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The influence of ambient temperature on horned lark incubation behaviour in an alpine environment

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Incubation is an energetically costly activity for birds, and may be particularly challenging in alpine environments where ambient temperatures are typically low but can fluctuate widely. Little is known about how incubating birds respond to cold temperatures such as those that occur in alpine environments. We measured incubation rhythms in horned larks (Eremophila alpestris) breeding in alpine tundra in British Columbia and found quadratic relationships between ambient temperature and the total time spent incubating, the frequency of recesses, and on-bout duration. Females spent less time on the nest as ambient temperature increased to 12–13°C; at higher temperatures the relationship was reversed. They adjusted the amount of time incubating by varying the frequency rather than duration of recesses. It appears that female horned larks in alpine environments modify their behaviour so as to minimize the cost of rewarming eggs and the risk of cooling the eggs. The ability of horned larks to maintain high levels of nest attentiveness at low ambient temperatures suggests that they are well adapted to the degree of environmental variation they currently experience in alpine environments and that they may compensate for the shorter breeding seasons and reduced re-nesting opportunities by increasing parental investment.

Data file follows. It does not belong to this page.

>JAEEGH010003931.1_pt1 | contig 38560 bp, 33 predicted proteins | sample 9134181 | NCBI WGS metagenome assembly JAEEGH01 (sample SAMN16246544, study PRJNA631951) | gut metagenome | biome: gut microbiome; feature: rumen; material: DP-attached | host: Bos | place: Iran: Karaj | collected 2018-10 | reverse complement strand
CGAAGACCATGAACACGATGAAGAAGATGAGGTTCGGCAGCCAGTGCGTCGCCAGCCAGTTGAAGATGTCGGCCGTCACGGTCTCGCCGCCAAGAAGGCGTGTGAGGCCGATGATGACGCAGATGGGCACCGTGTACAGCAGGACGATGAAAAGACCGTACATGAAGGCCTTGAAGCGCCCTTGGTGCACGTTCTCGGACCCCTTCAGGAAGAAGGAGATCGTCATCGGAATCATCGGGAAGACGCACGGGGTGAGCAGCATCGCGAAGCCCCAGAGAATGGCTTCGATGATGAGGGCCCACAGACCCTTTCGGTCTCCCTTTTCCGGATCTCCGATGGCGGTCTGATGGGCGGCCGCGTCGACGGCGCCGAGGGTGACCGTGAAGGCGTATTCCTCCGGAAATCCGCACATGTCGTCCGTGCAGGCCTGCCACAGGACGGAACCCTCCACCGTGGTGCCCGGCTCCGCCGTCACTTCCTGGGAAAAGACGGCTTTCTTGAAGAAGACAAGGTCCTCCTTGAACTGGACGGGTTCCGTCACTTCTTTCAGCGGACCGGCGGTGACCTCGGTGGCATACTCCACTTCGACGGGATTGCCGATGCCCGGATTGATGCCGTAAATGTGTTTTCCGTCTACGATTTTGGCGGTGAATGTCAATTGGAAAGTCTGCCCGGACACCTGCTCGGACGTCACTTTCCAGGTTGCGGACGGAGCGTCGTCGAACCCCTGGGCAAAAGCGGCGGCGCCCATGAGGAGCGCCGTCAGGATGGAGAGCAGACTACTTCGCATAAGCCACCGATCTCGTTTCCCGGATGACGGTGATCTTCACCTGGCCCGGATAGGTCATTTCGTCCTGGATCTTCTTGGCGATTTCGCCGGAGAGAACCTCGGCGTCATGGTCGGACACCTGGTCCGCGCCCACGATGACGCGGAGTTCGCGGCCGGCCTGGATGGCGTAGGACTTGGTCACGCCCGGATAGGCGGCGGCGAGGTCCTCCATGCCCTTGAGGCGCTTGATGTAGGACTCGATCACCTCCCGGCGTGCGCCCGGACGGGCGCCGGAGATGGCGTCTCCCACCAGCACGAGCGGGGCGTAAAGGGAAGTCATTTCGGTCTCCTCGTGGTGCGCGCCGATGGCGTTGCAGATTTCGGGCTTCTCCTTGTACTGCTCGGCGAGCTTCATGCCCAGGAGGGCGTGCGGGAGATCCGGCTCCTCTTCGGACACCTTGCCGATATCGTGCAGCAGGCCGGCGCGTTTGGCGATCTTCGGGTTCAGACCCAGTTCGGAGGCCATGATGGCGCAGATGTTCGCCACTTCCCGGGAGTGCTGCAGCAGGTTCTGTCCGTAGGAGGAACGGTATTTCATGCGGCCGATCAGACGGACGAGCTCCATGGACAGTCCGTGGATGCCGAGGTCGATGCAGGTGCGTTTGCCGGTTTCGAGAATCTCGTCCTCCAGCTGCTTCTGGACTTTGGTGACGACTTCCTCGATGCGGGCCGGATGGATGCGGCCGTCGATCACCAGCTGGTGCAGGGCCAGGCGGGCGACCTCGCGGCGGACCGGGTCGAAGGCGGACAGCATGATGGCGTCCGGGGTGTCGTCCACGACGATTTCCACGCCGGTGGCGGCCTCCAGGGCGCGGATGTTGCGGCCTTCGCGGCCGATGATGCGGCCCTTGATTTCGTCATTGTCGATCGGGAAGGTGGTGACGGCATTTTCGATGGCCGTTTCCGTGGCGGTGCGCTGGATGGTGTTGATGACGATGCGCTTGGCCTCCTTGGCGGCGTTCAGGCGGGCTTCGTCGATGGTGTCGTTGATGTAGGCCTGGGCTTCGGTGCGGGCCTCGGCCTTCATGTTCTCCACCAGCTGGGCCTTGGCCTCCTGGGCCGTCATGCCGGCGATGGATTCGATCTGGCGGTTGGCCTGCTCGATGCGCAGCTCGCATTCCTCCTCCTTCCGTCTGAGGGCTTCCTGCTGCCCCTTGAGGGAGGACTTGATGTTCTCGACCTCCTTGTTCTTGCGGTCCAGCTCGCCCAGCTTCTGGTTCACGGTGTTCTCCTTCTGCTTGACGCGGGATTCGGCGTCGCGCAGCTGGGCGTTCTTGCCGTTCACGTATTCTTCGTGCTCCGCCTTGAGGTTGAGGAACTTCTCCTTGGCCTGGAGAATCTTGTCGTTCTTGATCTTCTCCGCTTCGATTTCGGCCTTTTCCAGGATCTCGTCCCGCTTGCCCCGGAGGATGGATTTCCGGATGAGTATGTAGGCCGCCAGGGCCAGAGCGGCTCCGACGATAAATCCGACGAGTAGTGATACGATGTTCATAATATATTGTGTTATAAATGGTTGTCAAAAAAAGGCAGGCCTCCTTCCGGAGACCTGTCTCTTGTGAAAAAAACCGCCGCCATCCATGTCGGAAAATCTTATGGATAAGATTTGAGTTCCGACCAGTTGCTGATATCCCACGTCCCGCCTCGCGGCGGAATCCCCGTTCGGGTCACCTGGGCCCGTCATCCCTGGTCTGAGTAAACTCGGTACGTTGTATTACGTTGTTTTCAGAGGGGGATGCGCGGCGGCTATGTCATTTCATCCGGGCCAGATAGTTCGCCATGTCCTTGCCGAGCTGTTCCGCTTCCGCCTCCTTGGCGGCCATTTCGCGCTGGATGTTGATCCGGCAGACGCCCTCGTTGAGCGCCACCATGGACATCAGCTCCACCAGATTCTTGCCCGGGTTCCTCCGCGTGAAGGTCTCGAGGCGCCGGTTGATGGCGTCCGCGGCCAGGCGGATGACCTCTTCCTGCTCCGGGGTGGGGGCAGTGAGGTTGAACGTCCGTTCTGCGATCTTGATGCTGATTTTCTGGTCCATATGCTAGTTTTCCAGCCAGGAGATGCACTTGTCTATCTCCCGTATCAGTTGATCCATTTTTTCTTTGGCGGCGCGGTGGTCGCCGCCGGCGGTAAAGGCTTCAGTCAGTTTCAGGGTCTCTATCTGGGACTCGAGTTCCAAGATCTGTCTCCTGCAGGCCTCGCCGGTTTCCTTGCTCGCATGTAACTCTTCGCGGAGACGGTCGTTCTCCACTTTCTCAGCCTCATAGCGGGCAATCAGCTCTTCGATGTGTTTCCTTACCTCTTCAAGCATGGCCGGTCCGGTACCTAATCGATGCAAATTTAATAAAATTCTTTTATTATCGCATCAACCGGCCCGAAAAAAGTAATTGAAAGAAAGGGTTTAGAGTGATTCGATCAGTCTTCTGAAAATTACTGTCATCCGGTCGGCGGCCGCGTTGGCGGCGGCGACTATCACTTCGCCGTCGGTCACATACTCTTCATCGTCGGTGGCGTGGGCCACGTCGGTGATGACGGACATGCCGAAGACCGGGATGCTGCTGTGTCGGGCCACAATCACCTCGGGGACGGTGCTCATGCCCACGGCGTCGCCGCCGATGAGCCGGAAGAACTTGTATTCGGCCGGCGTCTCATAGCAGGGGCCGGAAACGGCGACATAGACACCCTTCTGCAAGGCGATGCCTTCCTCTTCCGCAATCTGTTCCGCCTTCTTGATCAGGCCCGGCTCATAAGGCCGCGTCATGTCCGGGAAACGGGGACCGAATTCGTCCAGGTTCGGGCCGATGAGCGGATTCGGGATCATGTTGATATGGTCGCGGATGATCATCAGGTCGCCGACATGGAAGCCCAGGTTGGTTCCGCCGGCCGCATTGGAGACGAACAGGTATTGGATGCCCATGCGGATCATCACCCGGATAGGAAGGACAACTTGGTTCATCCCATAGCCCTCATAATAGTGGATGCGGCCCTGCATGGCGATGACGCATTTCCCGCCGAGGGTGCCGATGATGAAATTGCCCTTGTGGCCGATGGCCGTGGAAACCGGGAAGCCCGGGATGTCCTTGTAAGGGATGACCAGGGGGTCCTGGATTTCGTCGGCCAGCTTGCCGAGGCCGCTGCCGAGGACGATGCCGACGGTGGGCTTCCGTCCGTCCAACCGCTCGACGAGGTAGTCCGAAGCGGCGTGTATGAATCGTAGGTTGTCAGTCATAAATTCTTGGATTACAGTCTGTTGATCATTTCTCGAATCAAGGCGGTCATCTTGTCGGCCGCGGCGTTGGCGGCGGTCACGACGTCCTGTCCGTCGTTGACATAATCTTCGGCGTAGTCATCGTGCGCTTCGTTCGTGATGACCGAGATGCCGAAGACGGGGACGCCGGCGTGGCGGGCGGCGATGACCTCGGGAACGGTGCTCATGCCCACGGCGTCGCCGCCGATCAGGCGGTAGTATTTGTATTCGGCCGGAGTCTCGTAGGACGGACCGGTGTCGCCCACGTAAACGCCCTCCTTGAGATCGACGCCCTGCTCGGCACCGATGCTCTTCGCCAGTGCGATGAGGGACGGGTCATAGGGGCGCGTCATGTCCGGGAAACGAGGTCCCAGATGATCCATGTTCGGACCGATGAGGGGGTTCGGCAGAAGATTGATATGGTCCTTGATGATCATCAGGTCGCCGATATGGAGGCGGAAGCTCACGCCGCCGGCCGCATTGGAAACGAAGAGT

Affiliations: 1: Centre for Applied Conservation Research, Faculty of Forestry, University of British Columbia, 2424 Main Mall, Vancouver, BC, Canada V6T 1Z4; Environment Canada — Canadian Wildlife Service, 5421 Robertson Road, RR1, Delta, BC, Canada V4K 3N2; 2: Centre for Applied Conservation Research, Faculty of Forestry, University of British Columbia, 2424 Main Mall, Vancouver, BC, Canada V6T 1Z4; Environment Canada — Canadian Wildlife Service, 5421 Robertson Road, RR1, Delta, BC, Canada V4K 3N2

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